When it comes to balancing the scales for gender equality, Corporate America has a long way to go. Yet while achieving gender parity at the executive level remains a distant goal, many are growing weary of repeatedly hearing about the issue.
An article in the Wall Street Journal this month hammers home the point that there is a serious disconnect in how each gender views progress toward corporate equality at the senior levels. In short, the perception gap boils down to men feeling that the mission has been largely already accomplished, while women see a serious “work in progress.” Despite significant investment by many organizations in inclusion and gender equity, it’s akin to pushing a rock up a steep hill. There has been little progress, and in some respects, these efforts have unintentionally perpetuated gender segregation.
To dig into this a little deeper, I conducted interviews with a number of men on this issue. I learned some interesting and surprising things about men’s views on gender inclusion and their lingering fatigue around gender balance and inclusion:
–Much of the work that has been done in this area has caused more men to feel threatened—and ironically more like they are in the minority when in fact they are the majority.
–Overstretched, mostly male leaders and executives are ushered into workshops about unconscious bias, only to walk away with what feels like just one more expectation added to a crowded list of key performance indicators.
–Some men are expressing fears that decision-making is no longer merit-based and that the women they manage increasingly expect a “free pass” to leadership. They also feel they are forced to promote under-qualified women because of the company’s diversity targets.
Whether these findings are fact or not, we can use these valuable insights to do better. The key is first to understand that men think women are further up the ladder than they actually are, and then take a disruptive approach to address the perception gap. To keep the momentum going and combat the fatigue that’s emerging around gender equality and diversity, here are three strategies on how we can keep this priority front and center—not just for women, but for all of us:
- Change the entire ecosystem. One of the most fundamental causes of diversity fatigue is the lack of a comprehensive, programmatic solution—which would generally be run by Human Resources or Diversity and Inclusion—to increase gender balance. For many, such initiatives are viewed instead as one-off efforts that fail to contribute to bottom-line business priorities. To experience real change, the entire ecosystem needs to evolve, with gender inclusion becoming part of a more comprehensive culture change or broader strategy. Such a strategy doesn’t hinge exclusively on increasing the number of women in leadership roles, but is instead recognized for umbrella themes like driving talent utilization, retention, and organizational agility, which ultimately feed into innovation and tangible business outcomes.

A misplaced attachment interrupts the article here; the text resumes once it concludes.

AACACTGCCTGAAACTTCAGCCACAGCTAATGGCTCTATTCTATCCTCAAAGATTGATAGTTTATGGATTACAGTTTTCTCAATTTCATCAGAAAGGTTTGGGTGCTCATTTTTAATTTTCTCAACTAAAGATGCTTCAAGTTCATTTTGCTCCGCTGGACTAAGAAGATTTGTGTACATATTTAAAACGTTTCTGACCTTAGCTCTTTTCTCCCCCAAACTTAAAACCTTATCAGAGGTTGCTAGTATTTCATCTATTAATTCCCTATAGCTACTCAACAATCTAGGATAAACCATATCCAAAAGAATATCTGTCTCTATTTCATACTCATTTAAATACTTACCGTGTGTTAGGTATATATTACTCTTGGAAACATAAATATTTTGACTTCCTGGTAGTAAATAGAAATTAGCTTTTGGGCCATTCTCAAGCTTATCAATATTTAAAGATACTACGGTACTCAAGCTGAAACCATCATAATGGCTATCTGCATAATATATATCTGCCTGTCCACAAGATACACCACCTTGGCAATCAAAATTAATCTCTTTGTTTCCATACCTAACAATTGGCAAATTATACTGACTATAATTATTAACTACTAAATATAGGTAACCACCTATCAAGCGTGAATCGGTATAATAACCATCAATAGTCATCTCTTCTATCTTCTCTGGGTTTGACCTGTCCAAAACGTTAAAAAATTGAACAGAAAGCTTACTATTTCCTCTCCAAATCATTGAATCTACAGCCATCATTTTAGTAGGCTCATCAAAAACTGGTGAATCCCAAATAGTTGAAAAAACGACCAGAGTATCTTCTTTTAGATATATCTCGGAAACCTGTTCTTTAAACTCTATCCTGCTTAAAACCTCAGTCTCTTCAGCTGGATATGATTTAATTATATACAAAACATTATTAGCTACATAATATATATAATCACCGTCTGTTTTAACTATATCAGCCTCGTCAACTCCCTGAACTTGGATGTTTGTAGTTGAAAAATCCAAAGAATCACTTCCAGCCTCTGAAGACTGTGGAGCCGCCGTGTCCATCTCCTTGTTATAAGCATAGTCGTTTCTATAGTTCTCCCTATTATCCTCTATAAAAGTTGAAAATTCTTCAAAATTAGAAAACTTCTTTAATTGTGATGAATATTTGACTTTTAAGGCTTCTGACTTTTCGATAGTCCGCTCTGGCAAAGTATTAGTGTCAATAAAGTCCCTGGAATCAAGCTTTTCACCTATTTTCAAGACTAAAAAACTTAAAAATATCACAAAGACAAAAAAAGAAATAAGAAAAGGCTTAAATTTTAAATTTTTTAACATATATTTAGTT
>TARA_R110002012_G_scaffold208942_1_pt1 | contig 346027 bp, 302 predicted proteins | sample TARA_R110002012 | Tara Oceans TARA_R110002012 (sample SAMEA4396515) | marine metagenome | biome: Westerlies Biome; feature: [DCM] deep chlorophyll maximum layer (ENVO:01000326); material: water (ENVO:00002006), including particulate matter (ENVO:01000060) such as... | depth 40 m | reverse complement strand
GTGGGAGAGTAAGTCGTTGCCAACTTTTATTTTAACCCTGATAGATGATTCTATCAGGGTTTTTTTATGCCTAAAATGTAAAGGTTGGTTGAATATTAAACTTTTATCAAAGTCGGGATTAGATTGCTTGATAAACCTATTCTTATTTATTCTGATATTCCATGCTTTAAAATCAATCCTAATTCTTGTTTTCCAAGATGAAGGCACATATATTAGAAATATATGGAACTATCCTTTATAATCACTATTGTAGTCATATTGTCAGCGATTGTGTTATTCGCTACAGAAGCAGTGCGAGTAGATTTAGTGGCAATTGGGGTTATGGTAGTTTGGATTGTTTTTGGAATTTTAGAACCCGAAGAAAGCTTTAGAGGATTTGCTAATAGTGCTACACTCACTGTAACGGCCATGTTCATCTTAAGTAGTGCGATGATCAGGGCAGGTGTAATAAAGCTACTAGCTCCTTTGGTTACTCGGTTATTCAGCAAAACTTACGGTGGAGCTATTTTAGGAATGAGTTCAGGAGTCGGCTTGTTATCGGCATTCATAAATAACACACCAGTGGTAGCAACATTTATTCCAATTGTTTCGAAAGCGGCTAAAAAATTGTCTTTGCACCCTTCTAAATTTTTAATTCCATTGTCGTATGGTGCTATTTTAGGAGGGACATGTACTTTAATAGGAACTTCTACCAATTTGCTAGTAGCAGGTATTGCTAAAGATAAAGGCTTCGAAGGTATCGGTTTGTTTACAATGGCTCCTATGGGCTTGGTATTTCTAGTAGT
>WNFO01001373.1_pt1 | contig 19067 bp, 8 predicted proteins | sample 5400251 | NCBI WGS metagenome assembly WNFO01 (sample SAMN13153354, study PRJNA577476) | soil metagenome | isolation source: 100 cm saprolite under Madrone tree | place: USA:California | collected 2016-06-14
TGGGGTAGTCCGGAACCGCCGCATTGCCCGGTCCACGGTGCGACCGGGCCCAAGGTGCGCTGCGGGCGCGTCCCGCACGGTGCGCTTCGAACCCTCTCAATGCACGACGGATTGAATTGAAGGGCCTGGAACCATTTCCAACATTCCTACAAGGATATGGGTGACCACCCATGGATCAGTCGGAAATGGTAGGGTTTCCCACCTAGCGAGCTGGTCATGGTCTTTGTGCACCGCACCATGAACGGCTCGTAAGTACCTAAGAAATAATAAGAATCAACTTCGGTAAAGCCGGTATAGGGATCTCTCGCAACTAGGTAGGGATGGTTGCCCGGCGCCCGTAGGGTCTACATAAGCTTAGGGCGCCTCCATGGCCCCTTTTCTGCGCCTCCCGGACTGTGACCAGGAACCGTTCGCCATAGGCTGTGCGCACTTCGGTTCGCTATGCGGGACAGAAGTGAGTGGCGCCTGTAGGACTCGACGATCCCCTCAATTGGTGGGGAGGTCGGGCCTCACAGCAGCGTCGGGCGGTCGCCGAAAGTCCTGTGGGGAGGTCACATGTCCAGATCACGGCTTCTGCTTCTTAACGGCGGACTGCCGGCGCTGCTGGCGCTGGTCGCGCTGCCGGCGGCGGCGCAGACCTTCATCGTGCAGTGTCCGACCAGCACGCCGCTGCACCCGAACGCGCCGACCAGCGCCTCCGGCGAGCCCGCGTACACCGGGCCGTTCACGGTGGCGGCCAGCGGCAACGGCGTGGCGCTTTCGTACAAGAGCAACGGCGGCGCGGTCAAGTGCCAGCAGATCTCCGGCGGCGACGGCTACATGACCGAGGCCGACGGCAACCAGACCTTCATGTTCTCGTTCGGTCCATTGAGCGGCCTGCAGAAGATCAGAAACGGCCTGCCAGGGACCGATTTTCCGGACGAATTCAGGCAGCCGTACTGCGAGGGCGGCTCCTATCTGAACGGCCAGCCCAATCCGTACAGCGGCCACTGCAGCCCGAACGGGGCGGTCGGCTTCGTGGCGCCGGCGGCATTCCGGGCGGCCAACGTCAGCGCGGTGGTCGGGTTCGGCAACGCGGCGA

- Start creating a unified conversation. Since we know that men and women tend to view issues relating to gender equality differently, we must move toward creating a shared language on how both genders can lead together. As I discussed in my last post, SHAMBAUGH emphasizes the importance of bringing men into women’s network forums to break down the isolation factor that women may feel in “women only” events. When companies create a safe place for men and women to talk about their shared goals, it helps to reinforce a unified voice. Since many factors can get in the way of a unified conversation between the genders on these sensitive issues—including unconscious biases and lack of inclusive language—SHAMBAUGH partners with companies to coach and advise women on how to successfully create male allies. Some critical first steps are inviting men to participate, helping them to feel valued as a part of the dialogue, and showing men specifically how they can lend their support through sponsorship and other types of advocacy.
- Be bold to crack the norm. Once we have men in the room, women need to be bold and believe in their own leadership and value. It’s not always comfortable to call out language that isn’t inclusive or point out gender-based biases, but it’s important for women to say something when they see something. If you notice that a woman gets interrupted in a meeting multiple times, call out this behavior to the group to bring awareness to it. You can help other women when this happens during a meeting by simply saying, “Can we pause a minute? Nancy has been trying to share her view and has been interrupted several times. Let’s please give her the floor.”
The bottom line is that we have just hit the tip of the iceberg on this issue. There is much below the surface that we are not yet fully aware of, but still need to take into account. So now is the time to take what we do know about the perception gap and combat change fatigue with these disruptive and practical solutions.
Have Rebecca speak at your organization on
“Cracking the Code on Gender Fatigue”
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Rebecca Shambaugh is a contributing editor for Harvard Business Review and blogger for the Huffington Post. She is author of the best-selling books It’s Not a Glass Ceiling, It’s a Sticky Floor, Leadership Secrets of Hillary Clinton, and Make Room for Her: Why Companies Need an Integrated Leadership Model to Achieve Extraordinary Results.